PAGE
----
In a proceeding, inter alia, pursuant to CPLR article 78 to review a determination of the Chief of Police of the Town of Harrison/Village of Harrison Police Department dated April 15, 2008, which denied the petitioner's application for benefits pursuant to General Municipal Law § 207-c, the appeal is from a judgment of the Supreme Court, Westchester County (Bellantoni, J.), entered February 3, 2009, which granted the petition, annulled the determination, and awarded the petitioner benefits.
Published by New York State Law Reporting Bureau pursuant to Judiciary Law § 431.
This opinion is uncorrected and subject to revision before publication in the Official Reports.
STEVEN W. FISHER, J.P., JOHN M. LEVENTHAL, ARIEL E. BELEN and SANDRA L. SGROI, JJ.
ORDERED that the judgment is reversed, on the law, with costs, the petition is denied, the determination is confirmed, and the proceeding is dismissed on the merits.
In November 2006 the petitioner, a police officer, filed an incident report with his employer, the Town of Harrison/Village of Harrison Police Department (hereinafter the police department), informing the police department that he had injured his hand and back while trying to subdue an emotionally disturbed person at the police station. Despite the report, however, the petitioner did not miss any work until June 2007, at which time his employer preferred disciplinary charges against him on an unrelated matter and suspended him with pay. A second set of disciplinary charges, on a further unrelated matter, were preferred against him in October 2007.
In February 2008, while still under paid suspension, the petitioner applied to the Chief of Police for benefits pursuant to General Municipal Law § 207-c, claiming that he was injured in the performance of his duties during the November 2006 incident. The Chief of Police denied the petitioner's application. The petitioner commenced this CPLR article 78 proceeding to review that determination and to compel an award of benefits. The Supreme Court granted the petition, annulled the determination, and awarded the petitioner benefits. We reverse.
The determination denying the petitioner's application for General Municipal Law § 207-c benefits may be annulled only if it is arbitrary and capricious (see CPLR 7803; Matter of Nicchia v County of Nassau, 43 AD3d 823; Matter of Bonkoski v Village of Suffern, 296 AD2d 404; Matter of Collins v City of Yonkers, 207 AD2d 830; Matter of Boye v Board of Trustees of N.Y. City Fire Dept., Art. 1-B Pension Fund, 181 AD2d 886, 887). A determination denying General Municipal Law § 207-c benefits is not arbitrary and capricious if it has a rational basis (see Matter of Miele v Town of Clarkstown, 299 AD2d 362).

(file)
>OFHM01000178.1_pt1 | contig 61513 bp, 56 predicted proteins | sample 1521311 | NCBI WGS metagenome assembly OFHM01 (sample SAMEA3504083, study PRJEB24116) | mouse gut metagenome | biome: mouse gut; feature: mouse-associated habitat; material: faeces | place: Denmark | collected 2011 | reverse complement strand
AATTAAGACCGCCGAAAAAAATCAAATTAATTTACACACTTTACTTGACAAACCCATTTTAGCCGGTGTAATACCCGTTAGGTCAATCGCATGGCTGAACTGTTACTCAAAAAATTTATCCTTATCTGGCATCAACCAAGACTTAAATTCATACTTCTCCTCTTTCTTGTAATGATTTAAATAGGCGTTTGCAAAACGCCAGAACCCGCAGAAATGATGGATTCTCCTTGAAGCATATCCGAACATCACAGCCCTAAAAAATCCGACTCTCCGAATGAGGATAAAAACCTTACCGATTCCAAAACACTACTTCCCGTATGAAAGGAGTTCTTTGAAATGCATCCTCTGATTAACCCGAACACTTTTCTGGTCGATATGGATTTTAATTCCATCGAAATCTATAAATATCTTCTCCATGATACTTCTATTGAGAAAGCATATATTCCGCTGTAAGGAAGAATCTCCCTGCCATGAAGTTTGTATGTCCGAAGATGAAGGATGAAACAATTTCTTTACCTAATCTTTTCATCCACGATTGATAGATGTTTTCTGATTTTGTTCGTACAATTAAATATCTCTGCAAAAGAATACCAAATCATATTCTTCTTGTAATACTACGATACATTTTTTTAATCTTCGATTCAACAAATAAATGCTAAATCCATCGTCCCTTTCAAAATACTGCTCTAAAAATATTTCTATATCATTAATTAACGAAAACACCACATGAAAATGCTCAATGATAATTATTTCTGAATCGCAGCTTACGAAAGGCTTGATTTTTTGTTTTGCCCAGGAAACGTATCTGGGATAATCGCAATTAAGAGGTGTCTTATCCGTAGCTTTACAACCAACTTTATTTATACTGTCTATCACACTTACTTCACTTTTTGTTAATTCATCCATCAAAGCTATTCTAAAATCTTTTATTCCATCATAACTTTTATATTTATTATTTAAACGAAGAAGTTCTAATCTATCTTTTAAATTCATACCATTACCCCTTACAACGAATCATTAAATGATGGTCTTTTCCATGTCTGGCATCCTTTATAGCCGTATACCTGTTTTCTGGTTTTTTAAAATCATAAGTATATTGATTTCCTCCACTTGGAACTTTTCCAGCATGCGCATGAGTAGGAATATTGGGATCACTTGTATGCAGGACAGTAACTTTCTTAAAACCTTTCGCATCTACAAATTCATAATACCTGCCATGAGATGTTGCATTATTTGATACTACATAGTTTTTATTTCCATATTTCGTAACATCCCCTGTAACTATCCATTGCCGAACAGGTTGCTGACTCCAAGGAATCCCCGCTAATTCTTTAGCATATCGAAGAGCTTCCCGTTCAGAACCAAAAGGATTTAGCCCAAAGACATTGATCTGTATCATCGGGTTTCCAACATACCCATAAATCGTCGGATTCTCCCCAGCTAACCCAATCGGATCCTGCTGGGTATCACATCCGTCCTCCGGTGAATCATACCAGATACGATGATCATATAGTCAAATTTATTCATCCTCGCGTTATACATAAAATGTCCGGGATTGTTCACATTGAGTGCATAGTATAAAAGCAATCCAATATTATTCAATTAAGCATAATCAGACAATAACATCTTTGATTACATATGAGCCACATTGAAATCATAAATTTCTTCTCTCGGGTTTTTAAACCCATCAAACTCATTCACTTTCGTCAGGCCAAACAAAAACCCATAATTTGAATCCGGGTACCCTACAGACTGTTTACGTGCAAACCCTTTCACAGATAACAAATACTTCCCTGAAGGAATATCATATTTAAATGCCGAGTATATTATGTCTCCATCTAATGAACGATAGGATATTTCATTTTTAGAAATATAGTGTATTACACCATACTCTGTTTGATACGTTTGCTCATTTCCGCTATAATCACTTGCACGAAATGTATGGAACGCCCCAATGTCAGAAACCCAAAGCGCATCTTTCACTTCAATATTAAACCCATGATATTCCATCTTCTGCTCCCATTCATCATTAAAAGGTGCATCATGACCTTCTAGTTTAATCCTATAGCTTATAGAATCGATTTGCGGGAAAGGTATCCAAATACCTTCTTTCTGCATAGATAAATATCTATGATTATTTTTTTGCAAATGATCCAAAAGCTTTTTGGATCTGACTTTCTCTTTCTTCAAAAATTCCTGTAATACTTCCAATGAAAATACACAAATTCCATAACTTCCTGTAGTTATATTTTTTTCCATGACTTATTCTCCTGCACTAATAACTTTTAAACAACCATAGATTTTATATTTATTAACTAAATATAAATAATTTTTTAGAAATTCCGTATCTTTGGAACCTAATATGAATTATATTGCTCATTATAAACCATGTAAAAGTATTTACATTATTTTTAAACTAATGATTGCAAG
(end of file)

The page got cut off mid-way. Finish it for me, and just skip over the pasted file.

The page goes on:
In order to establish entitlement to General Municipal Law § 207-c benefits, an employee must prove a direct causal relationship between his or her job duties and the subject injury or illness (see Matter of Schafer v Reilly, 3 NY3d 691; Matter of White v County of Cortland, 97 NY2d 336, 339; Matter of Schmidt v Putnam County Off. of Sheriff, 49 AD3d 761; Matter of County of Orange v Werner, 28 AD3d 761, 762; Matter of Casselman v Village of Lowville, 2 AD3d 1281). Here, in support of his application for benefits, the petitioner submitted medical records showing that he commenced medical treatment for the subject injuries in or about December 2007, more than a year after the incident which allegedly caused the injuries. Although the medical records provided to the Chief of Police prior to his determination show that, commencing in December 2007, the petitioner complained and reported to his medical providers that his condition was caused by the November 2006 incident, the petitioner did not submit clear medical proof or an opinion as to causation. Thus, the denial of General Municipal Law § 207-c benefits was not arbitrary and capricious (see Matter of Cole-Hatchard v Sherwood, 309 AD2d 933; Matter of Schenectady County Sheriff's Benevolent Assn. v McEvoy, 124 AD2d 911).
Moreover, contrary to the petitioner's arguments, the fact that the Chief of Police preferred two sets of unrelated disciplinary charges against him does not, in itself, undermine the impartiality of the Chief of Police so as to render his otherwise rational denial of benefits arbitrary and capricious (cf. Matter of Prioleau v Nicoletti, 54 AD3d 768; Matter of Brundage v Yonkers Parking Auth., 220 AD2d 411; Matter of O'Reilly v Pisani, 79 AD2d 973).
The petitioner's remaining contentions are without merit.
Accordingly, the petition should have been denied, the determination confirmed, and ...